If you are part of a visionary organization, your company will be different next year than it is today. Different the year after that. And maybe even unrecognizable 10-20 years from now.
As a brand definition company, you’d think this would cause a contradiction. How can a constantly moving target be defined? How can you accommodate for a future that is uncertain at best? How can you create definition when the very meaning changes?
We don’t see definition and transformation as contradictory. Instead, we see defining your brand’s foundation as essential to understanding what changes and what never will. A strong foundation allows for a brand that is flexible and pliable, but also consistent and beloved.
Think of your brand definition as a Constitution. The tenets that will rarely, if ever, change. And if they do change, it should be through a rigorous process and by virtue of a major shift in macro direction. These never-changing components?
That’s why these exercises have to feel uncomfortably big in scope and structure. They must be elevating, motivating, always transcending what you do and how you do it. It is your why: your reason to be.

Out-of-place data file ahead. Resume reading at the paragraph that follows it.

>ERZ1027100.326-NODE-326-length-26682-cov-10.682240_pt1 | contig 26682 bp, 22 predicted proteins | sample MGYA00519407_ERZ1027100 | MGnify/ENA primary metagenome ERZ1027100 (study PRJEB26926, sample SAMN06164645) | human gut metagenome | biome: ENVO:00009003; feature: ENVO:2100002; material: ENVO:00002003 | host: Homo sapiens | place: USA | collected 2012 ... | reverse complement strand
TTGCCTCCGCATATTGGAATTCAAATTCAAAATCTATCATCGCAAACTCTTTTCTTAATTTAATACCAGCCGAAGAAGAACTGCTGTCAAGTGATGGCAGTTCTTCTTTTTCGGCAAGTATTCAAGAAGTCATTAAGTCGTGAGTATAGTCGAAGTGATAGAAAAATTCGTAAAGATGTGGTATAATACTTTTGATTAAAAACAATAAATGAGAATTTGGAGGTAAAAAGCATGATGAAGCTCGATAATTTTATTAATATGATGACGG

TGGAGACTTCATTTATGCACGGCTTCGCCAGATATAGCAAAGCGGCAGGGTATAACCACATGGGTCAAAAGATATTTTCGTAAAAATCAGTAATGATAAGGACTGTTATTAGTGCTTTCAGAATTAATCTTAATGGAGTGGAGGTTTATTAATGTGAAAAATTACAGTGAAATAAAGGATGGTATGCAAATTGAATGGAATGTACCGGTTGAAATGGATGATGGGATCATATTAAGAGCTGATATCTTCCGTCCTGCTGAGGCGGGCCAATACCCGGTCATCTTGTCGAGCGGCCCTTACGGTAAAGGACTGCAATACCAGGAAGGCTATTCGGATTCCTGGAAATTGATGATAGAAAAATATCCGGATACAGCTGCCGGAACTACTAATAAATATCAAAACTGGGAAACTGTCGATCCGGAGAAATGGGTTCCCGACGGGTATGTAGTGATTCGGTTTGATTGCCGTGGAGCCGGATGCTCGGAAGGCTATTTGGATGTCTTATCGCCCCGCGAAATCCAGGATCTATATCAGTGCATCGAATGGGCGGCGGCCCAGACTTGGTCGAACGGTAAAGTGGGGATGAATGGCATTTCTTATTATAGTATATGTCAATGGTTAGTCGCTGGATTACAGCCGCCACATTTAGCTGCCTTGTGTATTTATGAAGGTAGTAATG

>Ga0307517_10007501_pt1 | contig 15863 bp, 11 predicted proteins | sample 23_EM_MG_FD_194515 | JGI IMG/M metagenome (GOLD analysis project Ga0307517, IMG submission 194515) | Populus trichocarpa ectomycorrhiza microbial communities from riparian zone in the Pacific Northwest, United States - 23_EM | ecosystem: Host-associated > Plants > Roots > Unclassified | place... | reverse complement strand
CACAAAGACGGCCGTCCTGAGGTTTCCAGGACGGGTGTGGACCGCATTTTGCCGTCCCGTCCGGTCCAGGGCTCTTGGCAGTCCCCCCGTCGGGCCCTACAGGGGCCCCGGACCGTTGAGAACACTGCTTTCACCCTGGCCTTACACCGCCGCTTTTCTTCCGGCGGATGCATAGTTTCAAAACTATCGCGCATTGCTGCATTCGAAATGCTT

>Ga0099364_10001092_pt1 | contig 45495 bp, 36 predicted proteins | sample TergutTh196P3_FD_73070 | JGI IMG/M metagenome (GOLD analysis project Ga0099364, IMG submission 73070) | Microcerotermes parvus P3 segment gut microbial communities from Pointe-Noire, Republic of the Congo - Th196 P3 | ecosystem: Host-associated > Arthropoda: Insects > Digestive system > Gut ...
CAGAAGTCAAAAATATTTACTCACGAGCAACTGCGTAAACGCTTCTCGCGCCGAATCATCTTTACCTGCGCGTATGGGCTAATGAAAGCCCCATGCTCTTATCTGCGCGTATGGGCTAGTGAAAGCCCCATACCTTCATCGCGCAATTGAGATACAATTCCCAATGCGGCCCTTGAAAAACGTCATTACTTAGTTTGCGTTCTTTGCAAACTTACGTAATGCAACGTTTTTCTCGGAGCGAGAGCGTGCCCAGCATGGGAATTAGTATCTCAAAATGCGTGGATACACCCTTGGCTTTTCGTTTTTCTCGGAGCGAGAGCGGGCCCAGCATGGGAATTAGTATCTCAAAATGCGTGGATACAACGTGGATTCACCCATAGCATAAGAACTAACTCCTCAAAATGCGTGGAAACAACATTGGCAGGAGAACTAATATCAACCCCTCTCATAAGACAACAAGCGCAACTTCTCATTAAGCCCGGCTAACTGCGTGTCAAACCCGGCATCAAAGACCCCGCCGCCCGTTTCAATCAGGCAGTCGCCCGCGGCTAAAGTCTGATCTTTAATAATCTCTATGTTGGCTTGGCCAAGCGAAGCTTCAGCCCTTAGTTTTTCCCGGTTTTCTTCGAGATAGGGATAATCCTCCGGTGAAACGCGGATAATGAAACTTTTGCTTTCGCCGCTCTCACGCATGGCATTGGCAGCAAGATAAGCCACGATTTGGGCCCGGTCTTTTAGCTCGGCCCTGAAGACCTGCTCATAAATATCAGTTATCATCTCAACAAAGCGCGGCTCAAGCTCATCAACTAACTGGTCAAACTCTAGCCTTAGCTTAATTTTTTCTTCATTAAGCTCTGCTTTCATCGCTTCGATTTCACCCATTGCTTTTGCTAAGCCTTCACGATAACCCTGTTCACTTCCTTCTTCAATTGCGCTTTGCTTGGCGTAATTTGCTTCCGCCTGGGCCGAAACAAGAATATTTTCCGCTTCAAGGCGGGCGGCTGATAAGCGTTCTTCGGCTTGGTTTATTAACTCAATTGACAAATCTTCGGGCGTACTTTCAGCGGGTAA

A true north is necessary for both internal and external audiences. To recognize that your company is innovative, but that discipline is essential. Strong definition actually allows the freedom to chase the shiny object so long as it fits the brand litmus test in order to create a continuum of reasoning.
How do you go about this? It’s a matter of scale. For example, Apple wants to “make a dent in the universe.” As far as the why goes, that is about as big as it gets. However, it allows them to wildly innovate in many different directions. Their values of user-centered design keep them disciplined as to the approach.
What is your why? How does it affect decisions? How does it set the table for what you promise to your customers? How does it create anticipation for what’s to come?
It needs to be big. It needs to be inspiring. It needs to matter. And make sure it doesn’t just define you today. Make sure it describes your past. And make sure it accommodates the unpredictable nature of the future.
Once your foundation is defined, then you are liberated to reinvent, innovate, and create to anticipate the rapidly changing needs of your customers — without having to constantly reinvent the face of your organization. Just make sure your chosen tenets LEAD those decisions, and they don’t change in the face of them.
Sound simple? It’s not supposed to. But it could be the most important thing your organization ever accomplishes. The rest becomes about consistency and discipline in the foundational decisions, which leads to freedom in how they are expressed.
Some guidelines to creating definition: